Option Two: Divorce Rates Are Decreasing During COVID-19While there are some reports suggesting divorce rates are rising due to the COVID-19 pandemic, there are other reports suggesting the reverse is true.

According to a recent article for the Washington Post about a University of Virginia professor who is researching and writing about divorce, the pandemic is helping some spouses appreciate how much they need each other. The professor, Brad Wilcox, responded to a series of questions and misunderstandings about marriage, divorce and the pandemic.

How do you explain the number of stories that claim the pandemic is causing the rate of divorce to rise?

Couples are struggling. The pandemic means loss of jobs, home schooling, many people have died from the disease, malaise from the lockdown, and other traumas. About one In three couples have suffered traumatic stress this year – more than in prior years. The real-time data from several states show that the divorce rate has actually fallen in Arizona, Florida, Oregon, Rhode Island, and Missouri. While some people may want to file for divorce but can’t because of pandemic logistics, there is evidence that the pandemic is helping people stay married.

COVID, Mr. Wilcox says, has helped spouses understand the following ways in which they need each other:

  • Helping to care for older parents
  • Educating children
  • Running errands
  • Having multiple incomes
  • Listening when we can’t take the pandemic any more

What are some of the leading factors that cause divorces or cause people to stay together in non-pandemic times?

Mr. Wilcox says many marriages already did have difficulties. One man said, “My marriage had preexisting conditions, and COVID killed it.”

Common factors in a divorce include:

  • Financial stress and unemployment
  • Infidelity
  • Substance abuse
  • Not being there emotionally for the other spouse
  • Unhappiness about the fair share of childcare and house care duties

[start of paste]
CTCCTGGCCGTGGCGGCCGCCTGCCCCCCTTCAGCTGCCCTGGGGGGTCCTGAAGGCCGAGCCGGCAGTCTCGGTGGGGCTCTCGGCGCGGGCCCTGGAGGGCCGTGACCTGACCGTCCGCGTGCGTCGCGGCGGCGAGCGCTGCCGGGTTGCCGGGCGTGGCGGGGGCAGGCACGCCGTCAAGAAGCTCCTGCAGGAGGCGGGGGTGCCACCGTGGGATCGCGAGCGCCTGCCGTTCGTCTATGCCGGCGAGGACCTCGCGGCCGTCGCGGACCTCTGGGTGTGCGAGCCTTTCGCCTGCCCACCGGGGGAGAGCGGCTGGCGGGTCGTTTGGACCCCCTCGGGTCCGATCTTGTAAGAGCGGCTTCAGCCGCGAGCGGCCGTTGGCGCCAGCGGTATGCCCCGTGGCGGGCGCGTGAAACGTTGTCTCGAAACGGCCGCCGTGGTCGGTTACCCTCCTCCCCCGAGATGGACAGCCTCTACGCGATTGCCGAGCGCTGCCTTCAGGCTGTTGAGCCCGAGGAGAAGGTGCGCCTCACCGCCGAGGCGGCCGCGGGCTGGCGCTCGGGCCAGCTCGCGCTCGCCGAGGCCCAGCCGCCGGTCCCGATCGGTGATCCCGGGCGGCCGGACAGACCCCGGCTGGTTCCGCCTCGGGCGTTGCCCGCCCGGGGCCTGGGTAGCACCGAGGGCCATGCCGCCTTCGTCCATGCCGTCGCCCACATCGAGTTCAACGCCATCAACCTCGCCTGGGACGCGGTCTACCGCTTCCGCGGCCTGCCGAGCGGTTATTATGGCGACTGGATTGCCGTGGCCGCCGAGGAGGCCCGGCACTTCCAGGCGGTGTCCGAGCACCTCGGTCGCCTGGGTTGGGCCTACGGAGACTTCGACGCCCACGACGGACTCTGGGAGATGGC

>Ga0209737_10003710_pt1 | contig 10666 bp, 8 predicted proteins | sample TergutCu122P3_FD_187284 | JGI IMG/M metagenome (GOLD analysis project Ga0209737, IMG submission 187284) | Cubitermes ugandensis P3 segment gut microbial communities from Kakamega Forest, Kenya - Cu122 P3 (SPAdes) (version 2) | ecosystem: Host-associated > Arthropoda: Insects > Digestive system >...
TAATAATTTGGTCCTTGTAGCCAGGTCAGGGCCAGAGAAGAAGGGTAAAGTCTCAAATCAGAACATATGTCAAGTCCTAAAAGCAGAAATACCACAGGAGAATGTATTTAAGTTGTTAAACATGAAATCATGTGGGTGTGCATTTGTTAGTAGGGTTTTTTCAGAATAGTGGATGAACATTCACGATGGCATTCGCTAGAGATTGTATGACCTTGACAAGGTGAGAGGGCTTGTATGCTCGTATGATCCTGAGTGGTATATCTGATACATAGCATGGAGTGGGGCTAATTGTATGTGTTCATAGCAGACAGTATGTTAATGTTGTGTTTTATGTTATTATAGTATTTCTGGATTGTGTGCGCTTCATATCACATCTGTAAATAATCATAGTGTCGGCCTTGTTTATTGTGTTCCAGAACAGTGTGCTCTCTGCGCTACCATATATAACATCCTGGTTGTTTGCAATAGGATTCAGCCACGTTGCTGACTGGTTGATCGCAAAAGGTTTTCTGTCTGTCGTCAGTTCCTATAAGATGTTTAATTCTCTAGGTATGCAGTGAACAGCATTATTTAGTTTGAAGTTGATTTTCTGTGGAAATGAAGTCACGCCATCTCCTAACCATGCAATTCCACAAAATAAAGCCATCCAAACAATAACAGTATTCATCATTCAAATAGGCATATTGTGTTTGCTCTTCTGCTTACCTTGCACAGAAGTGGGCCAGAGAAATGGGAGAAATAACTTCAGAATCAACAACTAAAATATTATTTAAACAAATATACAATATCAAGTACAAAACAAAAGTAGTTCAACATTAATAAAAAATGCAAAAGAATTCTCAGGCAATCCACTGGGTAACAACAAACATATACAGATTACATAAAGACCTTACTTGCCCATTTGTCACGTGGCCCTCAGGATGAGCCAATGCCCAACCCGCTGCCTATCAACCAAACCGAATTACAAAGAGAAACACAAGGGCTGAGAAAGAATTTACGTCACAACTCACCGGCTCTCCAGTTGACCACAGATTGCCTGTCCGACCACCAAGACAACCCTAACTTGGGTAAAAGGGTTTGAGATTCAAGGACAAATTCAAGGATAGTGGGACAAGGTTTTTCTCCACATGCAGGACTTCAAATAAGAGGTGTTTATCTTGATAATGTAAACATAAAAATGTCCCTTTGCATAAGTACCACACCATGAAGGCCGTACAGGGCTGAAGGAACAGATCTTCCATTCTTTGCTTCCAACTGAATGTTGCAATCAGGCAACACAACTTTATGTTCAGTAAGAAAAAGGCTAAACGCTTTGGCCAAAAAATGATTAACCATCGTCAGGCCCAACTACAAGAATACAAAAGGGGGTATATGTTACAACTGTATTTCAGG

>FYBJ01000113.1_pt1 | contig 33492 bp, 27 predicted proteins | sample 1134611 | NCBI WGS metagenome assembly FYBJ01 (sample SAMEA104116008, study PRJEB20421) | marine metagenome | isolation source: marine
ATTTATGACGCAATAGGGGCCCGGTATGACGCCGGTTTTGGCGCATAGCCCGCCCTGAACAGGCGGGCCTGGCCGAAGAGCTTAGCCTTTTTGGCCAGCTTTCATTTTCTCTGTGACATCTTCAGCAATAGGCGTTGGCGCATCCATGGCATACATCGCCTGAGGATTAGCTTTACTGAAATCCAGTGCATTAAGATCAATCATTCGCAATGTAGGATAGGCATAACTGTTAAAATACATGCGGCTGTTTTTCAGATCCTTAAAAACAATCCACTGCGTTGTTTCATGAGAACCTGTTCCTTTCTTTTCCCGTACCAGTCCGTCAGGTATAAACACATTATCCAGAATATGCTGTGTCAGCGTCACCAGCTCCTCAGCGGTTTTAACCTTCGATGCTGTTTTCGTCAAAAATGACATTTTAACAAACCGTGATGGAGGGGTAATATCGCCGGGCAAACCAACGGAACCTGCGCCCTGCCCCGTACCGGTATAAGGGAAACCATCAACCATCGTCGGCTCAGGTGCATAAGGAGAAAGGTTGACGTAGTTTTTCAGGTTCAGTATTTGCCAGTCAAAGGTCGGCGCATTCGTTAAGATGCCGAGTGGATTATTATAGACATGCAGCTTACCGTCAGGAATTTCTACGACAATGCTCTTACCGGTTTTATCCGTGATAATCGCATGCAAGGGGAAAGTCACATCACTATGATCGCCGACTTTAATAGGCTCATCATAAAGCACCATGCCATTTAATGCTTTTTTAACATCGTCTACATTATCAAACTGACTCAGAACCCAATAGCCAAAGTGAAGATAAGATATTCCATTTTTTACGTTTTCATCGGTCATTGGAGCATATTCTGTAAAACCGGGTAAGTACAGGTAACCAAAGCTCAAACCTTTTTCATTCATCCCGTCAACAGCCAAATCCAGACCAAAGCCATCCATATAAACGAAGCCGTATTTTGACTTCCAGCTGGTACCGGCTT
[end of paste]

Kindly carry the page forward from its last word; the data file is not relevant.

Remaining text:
• The “soulmate myth” that a marriage “will make you happy most of the time”

Factors that help contribute to a good marriage include stable employment, generosity, a shared view of marital responsibilities, and a shared religious faith. Other factors include thankfulness, humility, passion, unity and servanthood.

Is part of the reason for the statistical decline in divorces due to people just waiting for the pandemic to be finished before they file for divorce?

They may be true. There will probably be an uptick in 2021 divorces – but then, like the Great Recession, there may be a decrease. As the world becomes less secure, people tend to see marriage as “safe harbor in tumultuous times.” Oddly, in the late 1940s (after WWII was over), divorces spiked because people felt better about the economy and America.

Any other thoughts about the pandemic and divorce?

While divorces seem to be on the decline, marriages are also on the decline too. The bad news is “the marriage rate will fall most for poor and working-class Americans hit hardest by COVID.”

At the Law Offices of Adrian H. Altshuler & Associates, we understand the toll the pandemic is taking on spouses, parents, and children. We understand why divorces happen and how best to protect your interests when a divorce is the only way to start over. We’ve been representing families since 1991. We meet clients in our Tennessee locations in Franklin, Columbia, and Brentwood. Please call our office at 615-977-9370 or complete our contact form to schedule an appointment.